Unlocking the digital potential of rural areas – research

Rural England CIC and Scotland’s Rural College (SRUC) have published a joint research report, supported by Amazon, which explores the economic potential from rural based businesses across the UK taking-up digital opportunities that arise from broadband, mobile and other networks.

This project took an independent look at businesses’ use of digital connectivity, including how they use it, what benefits arise, what barriers they face and what future potential there is if barriers can be overcome.

This is a topic of importance for the future success of the rural economy and its varied businesses.  The e-economy is driving business efficiency, productivity and competitiveness, and is changing the way many go about their business.

The Report

The Unlocking the digital potential of rural areas report was launched on the 12th March 2018

To download the full research report click here

Research Infographic and Press Release

£12 billion productivity gain from greater digital adoption

Unlocking the digital potential of rural areas across the UK could add between £12 billion and £26 billion (Gross Value Added) annually to the UK economy, according to estimates produced by this research.

This would result from the additional turnover achieved by rural based businesses, which would be between £15 billion and £34 billion annually.

The research shows that most of that productivity growth (more than £9 billion of the £12 billion) would come from micro-businesses which have between zero and nine employees.  Many of the smallest are family run or home based.

Indeed, the main potential from increased digital adoption in rural areas would come from assisting the bulk of ordinary small and micro businesses to raise their digital game.  Whilst technology-driven businesses should not be overlooked, it is growing digital adoption across sectors such as agriculture, retail, tourism, construction, leisure and business services which will pay the highest productivity dividend.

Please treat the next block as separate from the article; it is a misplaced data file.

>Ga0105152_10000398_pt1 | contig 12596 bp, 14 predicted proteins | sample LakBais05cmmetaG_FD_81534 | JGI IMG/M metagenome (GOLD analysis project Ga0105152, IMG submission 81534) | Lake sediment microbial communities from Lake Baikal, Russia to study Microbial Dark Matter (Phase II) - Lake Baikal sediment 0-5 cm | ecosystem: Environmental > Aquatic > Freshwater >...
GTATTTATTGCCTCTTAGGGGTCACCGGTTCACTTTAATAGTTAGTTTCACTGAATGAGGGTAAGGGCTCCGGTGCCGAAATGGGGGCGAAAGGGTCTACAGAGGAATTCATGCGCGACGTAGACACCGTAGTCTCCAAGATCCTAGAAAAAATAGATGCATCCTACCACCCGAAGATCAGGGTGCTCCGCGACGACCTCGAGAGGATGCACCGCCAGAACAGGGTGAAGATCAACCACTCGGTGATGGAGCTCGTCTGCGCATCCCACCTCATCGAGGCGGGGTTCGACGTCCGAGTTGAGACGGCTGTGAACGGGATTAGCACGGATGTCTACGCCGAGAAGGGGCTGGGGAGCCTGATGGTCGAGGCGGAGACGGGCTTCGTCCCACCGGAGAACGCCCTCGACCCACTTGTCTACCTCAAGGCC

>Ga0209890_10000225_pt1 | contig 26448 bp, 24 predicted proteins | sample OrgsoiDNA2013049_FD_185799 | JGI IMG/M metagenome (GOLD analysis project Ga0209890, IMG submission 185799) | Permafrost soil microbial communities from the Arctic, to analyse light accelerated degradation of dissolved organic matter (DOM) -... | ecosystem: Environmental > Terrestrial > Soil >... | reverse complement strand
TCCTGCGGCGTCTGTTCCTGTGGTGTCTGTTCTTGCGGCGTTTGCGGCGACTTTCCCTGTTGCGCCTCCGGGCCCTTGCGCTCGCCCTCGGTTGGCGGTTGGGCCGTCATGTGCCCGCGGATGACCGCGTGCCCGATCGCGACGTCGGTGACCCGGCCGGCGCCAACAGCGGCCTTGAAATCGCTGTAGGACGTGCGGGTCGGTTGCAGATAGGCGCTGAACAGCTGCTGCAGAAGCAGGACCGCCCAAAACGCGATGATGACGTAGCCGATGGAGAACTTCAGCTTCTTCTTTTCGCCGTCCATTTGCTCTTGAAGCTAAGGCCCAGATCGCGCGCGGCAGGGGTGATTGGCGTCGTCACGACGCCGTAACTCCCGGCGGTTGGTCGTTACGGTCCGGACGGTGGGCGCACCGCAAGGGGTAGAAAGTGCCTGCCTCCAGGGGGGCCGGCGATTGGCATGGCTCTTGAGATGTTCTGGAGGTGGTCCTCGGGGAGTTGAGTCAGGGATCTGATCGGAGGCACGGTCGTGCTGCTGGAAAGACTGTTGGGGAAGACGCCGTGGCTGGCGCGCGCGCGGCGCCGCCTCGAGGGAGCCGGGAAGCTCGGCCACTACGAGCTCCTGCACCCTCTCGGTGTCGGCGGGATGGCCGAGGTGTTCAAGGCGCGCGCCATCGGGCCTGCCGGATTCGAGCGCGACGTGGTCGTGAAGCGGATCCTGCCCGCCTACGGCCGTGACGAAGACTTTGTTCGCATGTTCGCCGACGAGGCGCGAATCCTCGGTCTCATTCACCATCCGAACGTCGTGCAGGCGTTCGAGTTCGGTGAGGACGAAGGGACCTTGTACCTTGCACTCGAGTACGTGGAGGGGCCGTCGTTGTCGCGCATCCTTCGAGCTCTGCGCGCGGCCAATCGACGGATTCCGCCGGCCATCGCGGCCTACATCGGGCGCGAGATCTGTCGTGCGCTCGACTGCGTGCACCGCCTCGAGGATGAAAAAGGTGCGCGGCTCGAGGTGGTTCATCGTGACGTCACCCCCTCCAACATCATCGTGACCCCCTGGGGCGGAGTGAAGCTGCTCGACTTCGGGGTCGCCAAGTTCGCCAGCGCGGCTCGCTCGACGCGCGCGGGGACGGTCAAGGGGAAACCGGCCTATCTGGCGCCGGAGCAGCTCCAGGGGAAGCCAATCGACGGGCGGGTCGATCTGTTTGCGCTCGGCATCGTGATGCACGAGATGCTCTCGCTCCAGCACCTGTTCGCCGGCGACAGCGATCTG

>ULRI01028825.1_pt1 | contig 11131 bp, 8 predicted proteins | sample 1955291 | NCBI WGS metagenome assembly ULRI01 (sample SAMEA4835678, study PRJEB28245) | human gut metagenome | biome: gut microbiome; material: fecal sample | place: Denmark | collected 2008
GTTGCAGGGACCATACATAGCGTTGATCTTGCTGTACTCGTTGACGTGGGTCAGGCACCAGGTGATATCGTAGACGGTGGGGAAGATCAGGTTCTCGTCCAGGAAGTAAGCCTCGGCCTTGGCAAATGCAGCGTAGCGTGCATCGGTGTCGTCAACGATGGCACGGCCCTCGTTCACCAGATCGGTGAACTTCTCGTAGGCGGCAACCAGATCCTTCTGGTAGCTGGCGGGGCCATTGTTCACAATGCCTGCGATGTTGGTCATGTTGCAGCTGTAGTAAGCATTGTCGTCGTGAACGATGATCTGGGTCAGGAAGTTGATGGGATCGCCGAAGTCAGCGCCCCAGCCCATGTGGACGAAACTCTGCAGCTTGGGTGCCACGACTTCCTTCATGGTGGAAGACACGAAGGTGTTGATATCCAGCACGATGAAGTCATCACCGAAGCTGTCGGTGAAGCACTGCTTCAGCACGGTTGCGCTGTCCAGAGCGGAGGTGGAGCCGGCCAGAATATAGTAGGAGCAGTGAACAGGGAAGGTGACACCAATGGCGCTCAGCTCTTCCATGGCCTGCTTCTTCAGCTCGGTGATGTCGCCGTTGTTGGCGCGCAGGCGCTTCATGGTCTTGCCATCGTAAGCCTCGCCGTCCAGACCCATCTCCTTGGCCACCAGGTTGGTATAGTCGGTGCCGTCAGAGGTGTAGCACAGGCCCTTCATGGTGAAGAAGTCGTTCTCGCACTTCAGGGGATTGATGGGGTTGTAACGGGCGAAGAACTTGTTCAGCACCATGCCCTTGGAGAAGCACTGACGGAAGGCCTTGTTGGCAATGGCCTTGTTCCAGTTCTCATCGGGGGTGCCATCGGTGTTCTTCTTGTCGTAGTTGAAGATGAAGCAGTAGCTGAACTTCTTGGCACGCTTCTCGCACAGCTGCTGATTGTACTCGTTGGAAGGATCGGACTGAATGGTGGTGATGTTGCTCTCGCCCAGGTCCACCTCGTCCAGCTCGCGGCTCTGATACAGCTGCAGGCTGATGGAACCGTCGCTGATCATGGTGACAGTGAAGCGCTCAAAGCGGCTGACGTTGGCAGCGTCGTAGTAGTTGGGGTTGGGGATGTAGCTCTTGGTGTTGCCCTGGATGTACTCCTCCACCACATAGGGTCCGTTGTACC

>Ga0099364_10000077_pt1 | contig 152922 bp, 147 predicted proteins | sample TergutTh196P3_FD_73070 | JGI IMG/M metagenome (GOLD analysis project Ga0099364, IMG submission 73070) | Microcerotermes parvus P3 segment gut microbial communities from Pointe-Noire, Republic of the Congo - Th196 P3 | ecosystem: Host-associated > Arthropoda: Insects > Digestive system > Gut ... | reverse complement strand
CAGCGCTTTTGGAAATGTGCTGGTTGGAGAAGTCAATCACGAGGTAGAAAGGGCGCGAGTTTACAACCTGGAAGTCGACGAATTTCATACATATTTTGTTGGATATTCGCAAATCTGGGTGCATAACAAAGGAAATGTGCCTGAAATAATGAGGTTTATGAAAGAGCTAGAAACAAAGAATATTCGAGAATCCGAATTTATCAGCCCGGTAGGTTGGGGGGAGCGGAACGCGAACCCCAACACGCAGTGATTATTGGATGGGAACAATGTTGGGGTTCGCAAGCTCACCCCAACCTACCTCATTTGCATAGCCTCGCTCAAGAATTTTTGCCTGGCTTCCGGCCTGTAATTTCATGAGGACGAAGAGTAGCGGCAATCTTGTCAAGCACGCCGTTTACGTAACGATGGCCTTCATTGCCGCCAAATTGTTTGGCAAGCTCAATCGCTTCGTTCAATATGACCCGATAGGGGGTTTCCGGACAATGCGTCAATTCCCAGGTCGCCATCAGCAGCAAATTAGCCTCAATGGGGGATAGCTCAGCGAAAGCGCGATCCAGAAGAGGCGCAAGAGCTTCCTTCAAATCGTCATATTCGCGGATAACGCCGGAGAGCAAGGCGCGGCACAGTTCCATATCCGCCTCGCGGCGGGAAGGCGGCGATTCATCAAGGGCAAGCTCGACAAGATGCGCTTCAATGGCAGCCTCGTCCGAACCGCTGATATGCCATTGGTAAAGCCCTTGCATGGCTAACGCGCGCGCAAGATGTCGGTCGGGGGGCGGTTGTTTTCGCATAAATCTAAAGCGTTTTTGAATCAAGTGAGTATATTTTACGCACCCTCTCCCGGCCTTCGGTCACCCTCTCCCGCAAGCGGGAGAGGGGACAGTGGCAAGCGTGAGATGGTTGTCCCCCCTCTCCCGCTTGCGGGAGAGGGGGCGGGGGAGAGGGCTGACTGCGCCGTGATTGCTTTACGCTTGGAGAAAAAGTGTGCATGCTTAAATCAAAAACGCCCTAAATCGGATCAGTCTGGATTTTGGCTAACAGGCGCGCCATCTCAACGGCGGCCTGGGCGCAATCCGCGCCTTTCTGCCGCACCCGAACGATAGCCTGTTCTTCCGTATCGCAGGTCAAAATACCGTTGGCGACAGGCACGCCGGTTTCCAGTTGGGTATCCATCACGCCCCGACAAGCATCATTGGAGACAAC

The digital appetite of rural businesses is illustrated by the fact that four in five of them believe digital tools and services will be important to their future growth.  Cloud computing is seen as important by 67%, 5G mobile by 54%, the Internet of Things by 47% and Machine Learning/Artificial Intelligence by 26%.

It is equally notable that over 80% of rural businesses which exported in the last year made use of online sales.  The top export destinations were the EU (84% of exporters) and the USA (45%).

Digital constraints

Setting aside issues with online connection speeds and reliability, more than half (52%) of rural businesses face some other type of constraint that holds back their digital take-up and hence their performance.  For the smallest businesses the key constraint is finding external or outsourced digital or IT support.  For larger businesses a more important issue is recruiting people with appropriate digital skills.

The benefits from the public sector’s sizeable investment in superfast broadband and mobile networks will only be properly realised if these other constraints are addressed in parallel.

Policy recommendations